EGF promotes economic development and job creation by providing streamlined access to small business loans and business advisory services. WEDI works to empower Buffalo’s economically disadvantaged through economic development, community development and education.


"We are excited about our collaboration with Excelsior Growth Fund and JumpStart through KeyBank Business Boost & Build's financial support,” said Ben Bissel, Executive Director of WEDI. “Through this assistance, our organizations will be able to provide a full continuum of service, starting with training and capitalizing minority- and women-led microenterprises with microloans. Then Excelsior Growth Fund will help them and other businesses to scale up to be viable, sustaining and successful companies through small business loans and advisory services. The funding will lead the organizations to serve hundreds of additional entrepreneurs, who will start and expand companies that create local jobs. Buffalo's business ecosystem continues to grow through this investment in its future."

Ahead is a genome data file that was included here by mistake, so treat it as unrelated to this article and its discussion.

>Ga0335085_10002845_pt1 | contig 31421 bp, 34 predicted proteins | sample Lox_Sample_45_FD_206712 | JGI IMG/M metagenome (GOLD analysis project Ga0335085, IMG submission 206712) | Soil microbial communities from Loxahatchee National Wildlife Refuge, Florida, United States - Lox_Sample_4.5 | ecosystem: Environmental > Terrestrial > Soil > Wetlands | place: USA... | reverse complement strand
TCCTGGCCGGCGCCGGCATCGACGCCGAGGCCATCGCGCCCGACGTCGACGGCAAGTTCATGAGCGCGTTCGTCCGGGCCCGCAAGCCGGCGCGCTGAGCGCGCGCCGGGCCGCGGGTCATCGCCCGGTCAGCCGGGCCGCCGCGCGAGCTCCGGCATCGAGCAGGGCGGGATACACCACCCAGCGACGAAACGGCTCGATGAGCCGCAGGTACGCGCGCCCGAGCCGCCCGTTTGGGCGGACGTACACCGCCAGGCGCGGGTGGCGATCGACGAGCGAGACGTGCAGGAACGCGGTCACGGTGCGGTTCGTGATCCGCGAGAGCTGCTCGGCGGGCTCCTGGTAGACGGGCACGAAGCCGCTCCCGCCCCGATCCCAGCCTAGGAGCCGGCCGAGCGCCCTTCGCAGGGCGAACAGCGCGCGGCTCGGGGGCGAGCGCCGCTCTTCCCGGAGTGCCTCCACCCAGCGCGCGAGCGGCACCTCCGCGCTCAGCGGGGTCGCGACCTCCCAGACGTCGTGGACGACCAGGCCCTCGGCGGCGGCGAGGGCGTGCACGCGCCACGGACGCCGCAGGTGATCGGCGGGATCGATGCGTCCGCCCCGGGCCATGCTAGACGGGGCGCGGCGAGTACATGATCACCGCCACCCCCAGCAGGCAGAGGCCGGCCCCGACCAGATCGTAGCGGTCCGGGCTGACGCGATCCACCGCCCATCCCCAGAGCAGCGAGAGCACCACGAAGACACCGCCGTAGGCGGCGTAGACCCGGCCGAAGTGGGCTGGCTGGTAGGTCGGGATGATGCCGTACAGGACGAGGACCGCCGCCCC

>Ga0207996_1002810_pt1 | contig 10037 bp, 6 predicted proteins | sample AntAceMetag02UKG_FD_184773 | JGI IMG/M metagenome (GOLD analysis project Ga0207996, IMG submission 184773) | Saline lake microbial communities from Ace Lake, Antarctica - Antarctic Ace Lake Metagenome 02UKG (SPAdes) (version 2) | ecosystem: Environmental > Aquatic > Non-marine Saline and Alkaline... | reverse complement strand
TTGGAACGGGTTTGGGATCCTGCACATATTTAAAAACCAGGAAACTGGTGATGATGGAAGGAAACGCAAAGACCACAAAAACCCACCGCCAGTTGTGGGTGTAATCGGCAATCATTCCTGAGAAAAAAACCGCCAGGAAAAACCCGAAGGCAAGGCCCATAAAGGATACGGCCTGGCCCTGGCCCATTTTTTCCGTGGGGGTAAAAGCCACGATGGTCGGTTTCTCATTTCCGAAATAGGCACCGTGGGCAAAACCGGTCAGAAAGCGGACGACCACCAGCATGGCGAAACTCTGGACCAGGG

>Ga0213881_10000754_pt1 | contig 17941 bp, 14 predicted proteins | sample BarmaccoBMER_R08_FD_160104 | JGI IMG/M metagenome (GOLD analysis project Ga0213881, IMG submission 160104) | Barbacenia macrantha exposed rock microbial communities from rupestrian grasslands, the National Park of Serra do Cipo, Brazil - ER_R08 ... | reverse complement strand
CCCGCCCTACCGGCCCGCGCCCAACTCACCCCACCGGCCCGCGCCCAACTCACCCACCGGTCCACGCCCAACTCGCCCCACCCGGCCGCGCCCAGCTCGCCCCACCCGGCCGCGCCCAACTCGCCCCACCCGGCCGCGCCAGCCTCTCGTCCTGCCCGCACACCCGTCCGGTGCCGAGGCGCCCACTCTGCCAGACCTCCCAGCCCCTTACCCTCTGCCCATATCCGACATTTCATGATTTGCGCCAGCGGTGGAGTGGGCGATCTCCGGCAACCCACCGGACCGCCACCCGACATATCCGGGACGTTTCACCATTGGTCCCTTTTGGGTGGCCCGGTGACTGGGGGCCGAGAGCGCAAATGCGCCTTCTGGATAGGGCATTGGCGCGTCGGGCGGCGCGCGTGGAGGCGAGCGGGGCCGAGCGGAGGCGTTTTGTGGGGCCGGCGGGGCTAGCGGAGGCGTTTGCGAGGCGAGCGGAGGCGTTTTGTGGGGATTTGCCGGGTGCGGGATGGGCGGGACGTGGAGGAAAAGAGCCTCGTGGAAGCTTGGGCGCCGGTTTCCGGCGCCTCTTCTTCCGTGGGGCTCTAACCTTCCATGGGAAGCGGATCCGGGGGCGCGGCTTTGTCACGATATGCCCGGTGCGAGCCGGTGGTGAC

With this new funding, the two collaborators will deepen their existing partnership and together will offer a full range of loan options, from $500 to $500,000, to minority and women owned business enterprises (MWBEs) in the City of Buffalo.


Startup assistance and smaller loans will be handled by WEDI. EGF will focus on larger loans and associated advisory services. Both partners will also hold a series of collaborative educational workshops for minority and women owned businesses and entrepreneurs.


“Supporting small businesses and helping them thrive is central to KeyBank’s mission,” added Buford Sears, KeyBank Western New York Market President. “We are proud to be assisting two great organizations, WEDI and EGF, as they expand their efforts to help more women and minority business owners capitalize on the economic renaissance that is underway in Buffalo.”


Funded by a grant from the KeyBank Foundation in 2017, the KeyBank Business Boost & Build program is designed to stimulate economic growth in Ohio and Upstate New York by helping startups and small businesses grow and prepare the workforce for the needs of those companies.


Small businesses and entrepreneurs interested in learning more about the KeyBank Business Boost & Build program can visit